The attacks on lockdown enforcement agents

AS part of measures to curtail the spread of the coronavirus global pandemic in the country, governments, national and sub-national, in deference to medical advice have emphasised social distancing where it is inevitable for people to gather, but within the officially approved and prescribed threshold in terms of headcount. However, the ideal situation advised by health officials to rein in community transmission is for everyone to stay at home in addition to observing other simple precautionary protocols. Specifically, large gatherings such as congregational worship in churches and mosques have been temporarily banned. But unfortunately, that is the quarter from which opposition to the government’s restriction order has become manifest and is indeed being resisted with violence.

In Katsina State, policemen in Kusada Divisional Police Station were reportedly overpowered by a tumultuous crowd which set the station ablaze. Their grouse was that one Malam Hassan who conducted congregational prayer in one of the Juma’at mosques in Kusada in defiance of government order was arrested for questioning by the police authorities. Ironically, the majority of the protesters were said to be youths who ordinarily should understand the government’s motive and the importance of the painful but inevitable constraint imposed on large gatherings while the nation fights a highly contagious and deadly disease. It is also most disappointing that the youths who should be helping the older generation to overcome their fears about government intentions were the ones in the vanguard of confusion and exhibition of abysmal ignorance.

The situation was not much different in Lagos State where, few days ago, over 300 worshippers at Agege Central Mosque viciously attacked the lockdown enforcement officials because they were questioned for having over 300 people in the mosque when the officially approved figure was a maximum of 25. The level of ignorance and foolishness that most probably triggered the defiance of the official order and the unwarranted attacks on government officials is most unsettling. Though novel, Covid-19 is a global pandemic and the human tragedies it has engendered and is still causing in different parts of the world, including the developed countries, are palpable. It is therefore strange that any person or group in the present circumstances would resist official actions aimed at slowing down the spiking of coronavirus infections in the country. This is worrisome, because these disobedient citizens, by their distasteful attitude, constitute health hazards not only to themselves but also to other decent and law-abiding persons.

For instance, it is axiomatic that those who could not abide by the simple instruction to avoid gathering in large numbers, about which compliance could be easily verified, are unlikely to comply with the medically advised precautionary protocols that include personal and environmental hygiene which the official radar is not programmed to capture.  Yes, there might be some level of distrust between the government and the citizens occasioned by repeated official betrayals of the past. However, reasonable citizens should know where to draw the line, especially since the issue at hand is a worldwide phenomenon that is not peculiar to the country, and given that the threshold for tolerance of errors is virtually non-existent. It is a matter of life and death.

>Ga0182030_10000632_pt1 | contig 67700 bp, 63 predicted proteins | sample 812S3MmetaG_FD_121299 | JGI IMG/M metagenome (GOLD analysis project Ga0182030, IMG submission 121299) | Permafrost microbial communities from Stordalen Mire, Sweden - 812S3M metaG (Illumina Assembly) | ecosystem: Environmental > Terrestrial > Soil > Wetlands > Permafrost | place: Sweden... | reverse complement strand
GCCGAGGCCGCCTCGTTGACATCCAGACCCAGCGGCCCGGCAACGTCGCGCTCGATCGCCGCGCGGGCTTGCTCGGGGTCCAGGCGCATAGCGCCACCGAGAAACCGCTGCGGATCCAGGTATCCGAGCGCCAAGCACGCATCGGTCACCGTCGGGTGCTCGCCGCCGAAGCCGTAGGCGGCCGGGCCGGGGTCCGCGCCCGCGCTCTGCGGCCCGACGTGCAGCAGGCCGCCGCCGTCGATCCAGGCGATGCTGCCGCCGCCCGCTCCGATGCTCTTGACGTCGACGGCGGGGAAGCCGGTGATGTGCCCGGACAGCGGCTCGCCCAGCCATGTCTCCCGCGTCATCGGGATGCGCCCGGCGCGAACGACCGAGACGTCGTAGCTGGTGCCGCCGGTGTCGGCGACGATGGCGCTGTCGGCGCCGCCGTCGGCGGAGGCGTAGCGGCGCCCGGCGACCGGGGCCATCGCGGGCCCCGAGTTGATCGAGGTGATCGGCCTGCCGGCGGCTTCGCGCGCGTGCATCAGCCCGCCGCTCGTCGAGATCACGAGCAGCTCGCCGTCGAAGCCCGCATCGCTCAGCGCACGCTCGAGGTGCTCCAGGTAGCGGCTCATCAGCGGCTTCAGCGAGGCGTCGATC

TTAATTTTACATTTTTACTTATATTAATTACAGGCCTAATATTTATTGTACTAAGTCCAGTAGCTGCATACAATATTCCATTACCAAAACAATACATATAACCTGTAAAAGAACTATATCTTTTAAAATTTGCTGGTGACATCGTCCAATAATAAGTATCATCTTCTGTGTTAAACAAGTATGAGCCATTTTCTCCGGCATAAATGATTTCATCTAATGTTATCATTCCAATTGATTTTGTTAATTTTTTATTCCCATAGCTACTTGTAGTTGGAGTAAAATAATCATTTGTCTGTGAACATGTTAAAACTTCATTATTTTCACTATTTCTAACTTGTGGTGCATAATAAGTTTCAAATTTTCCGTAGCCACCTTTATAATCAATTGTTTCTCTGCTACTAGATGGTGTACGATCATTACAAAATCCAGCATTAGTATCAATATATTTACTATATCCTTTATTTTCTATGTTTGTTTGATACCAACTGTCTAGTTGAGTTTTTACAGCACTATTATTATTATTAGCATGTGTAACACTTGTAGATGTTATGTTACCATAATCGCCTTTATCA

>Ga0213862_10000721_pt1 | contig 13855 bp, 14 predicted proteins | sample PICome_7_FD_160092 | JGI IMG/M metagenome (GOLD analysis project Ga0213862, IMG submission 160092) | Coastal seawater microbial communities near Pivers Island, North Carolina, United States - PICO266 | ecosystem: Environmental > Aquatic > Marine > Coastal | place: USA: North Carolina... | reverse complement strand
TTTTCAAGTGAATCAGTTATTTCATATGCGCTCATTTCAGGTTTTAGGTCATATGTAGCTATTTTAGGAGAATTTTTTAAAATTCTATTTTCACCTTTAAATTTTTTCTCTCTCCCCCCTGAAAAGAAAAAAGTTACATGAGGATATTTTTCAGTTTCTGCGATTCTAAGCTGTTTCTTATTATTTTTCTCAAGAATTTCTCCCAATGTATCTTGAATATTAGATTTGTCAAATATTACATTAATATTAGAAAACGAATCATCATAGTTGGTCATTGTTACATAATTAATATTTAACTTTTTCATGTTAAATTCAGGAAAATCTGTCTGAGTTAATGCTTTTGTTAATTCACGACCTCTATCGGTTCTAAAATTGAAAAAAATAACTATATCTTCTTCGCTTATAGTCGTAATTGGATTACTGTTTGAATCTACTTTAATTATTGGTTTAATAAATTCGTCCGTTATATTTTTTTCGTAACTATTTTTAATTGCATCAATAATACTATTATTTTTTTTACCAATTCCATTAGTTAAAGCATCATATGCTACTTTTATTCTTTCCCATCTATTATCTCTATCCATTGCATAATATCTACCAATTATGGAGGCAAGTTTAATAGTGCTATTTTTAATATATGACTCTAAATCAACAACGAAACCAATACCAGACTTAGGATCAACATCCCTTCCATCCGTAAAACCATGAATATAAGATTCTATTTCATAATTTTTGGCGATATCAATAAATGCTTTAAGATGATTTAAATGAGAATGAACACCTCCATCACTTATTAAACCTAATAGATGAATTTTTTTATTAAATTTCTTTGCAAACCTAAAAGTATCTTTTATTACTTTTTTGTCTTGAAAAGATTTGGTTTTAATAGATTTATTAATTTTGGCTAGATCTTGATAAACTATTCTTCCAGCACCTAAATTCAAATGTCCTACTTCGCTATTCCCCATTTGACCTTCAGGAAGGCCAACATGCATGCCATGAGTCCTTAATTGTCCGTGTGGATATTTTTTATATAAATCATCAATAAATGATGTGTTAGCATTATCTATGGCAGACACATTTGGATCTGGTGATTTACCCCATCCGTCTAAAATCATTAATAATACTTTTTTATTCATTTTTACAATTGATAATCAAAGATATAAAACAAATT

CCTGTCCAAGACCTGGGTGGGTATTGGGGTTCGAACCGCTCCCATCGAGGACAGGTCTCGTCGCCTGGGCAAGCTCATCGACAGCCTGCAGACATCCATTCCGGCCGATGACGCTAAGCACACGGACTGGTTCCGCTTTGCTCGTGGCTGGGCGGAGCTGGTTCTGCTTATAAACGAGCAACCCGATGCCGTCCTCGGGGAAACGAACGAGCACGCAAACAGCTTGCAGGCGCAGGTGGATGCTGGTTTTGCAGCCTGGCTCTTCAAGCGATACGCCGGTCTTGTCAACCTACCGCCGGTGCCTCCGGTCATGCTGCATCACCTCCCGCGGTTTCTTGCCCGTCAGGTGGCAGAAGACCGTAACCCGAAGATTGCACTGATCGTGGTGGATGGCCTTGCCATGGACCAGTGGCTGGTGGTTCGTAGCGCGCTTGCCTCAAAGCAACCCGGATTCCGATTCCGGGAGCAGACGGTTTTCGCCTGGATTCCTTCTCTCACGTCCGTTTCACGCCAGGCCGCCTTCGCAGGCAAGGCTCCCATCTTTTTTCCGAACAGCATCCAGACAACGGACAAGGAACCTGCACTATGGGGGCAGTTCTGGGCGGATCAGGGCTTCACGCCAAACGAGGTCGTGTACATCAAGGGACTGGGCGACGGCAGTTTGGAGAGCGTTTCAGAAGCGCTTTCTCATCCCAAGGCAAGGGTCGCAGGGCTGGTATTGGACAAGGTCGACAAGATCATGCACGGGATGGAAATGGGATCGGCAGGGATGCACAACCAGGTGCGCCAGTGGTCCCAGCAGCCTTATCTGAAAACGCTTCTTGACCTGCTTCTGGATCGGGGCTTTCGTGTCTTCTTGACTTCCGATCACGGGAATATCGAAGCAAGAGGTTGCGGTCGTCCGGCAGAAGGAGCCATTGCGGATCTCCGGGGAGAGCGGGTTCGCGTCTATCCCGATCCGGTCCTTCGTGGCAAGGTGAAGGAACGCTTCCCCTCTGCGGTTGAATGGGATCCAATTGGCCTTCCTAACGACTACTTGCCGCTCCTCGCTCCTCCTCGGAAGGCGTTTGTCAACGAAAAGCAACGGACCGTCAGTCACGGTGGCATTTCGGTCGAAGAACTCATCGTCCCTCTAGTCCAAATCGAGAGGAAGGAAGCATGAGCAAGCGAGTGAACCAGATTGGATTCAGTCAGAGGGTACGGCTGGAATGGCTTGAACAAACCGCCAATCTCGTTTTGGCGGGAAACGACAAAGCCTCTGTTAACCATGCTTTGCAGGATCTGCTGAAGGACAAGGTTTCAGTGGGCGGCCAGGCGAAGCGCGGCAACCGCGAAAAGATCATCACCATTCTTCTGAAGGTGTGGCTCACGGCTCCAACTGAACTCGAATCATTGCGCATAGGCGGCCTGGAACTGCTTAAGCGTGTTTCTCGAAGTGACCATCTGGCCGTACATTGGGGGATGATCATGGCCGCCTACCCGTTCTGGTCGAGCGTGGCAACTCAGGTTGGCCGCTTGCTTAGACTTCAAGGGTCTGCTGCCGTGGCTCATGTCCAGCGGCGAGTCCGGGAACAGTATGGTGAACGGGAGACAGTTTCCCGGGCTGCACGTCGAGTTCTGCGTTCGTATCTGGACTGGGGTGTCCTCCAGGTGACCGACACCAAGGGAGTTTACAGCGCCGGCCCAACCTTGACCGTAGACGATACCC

We counsel Nigerians to abide by the rules and comply with all official instructions aimed at curtailing the spread of Covid-19, a lethal disease that does not discriminate between the elite and the poor. To be sure, anyone can catch the coronavirus; it is by no means an elite-only ailment. Citizens are enjoined not to wait until their compatriots begin to fall down and die on the streets, as it reportedly happened in some jurisdictions, before they start to cooperate fully with the government and medical experts to prevent the spread of Covid-19.  Somehow, it would appear that citizens’ supposed exposure to local and global information on the internet is overrated; otherwise, government should not have any difficulty enforcing any temporary restrictions on citizens’ freedom given the avalanche of materials on the deadly disease online. There is the need, therefore, to intensify citizens’ awareness on the disease. This should include the precautionary protocols to observe in order to avoid the scourge and thwart its transmission, which should be rendered in different Nigerian languages and dialects. On its part, the National Orientation Agency (NOA) has to wake up from its protracted lethargy and stand up to be counted. The agency had a glorious era when it effectively discharged its mandate of sensitisation of and dissemination of information to the masses. It should endeavour to repeat the  same feat in these perilous times.

Meanwhile, we condemn in very strong terms the barbaric and embarrassing attacks on government officials who were doing their job of protecting the lives of their compatriots by enforcing the official directives on the lockdown. It is important that all and sundry realise that Covid-19 is real and that the objective of the transient impairment of their freedom is imperative in order to ensure that the country is not exposed to the danger of community transmission of the fatal disease and its awful implications. The uncivilised persons and ignoramuses who launched violent attacks on officials that were enforcing restriction orders in different parts of the country should be apprehended and severely punished to serve a deterrent to others who may want to endanger their lives and those of other persons because of their stupidity and obstinacy.

 

 

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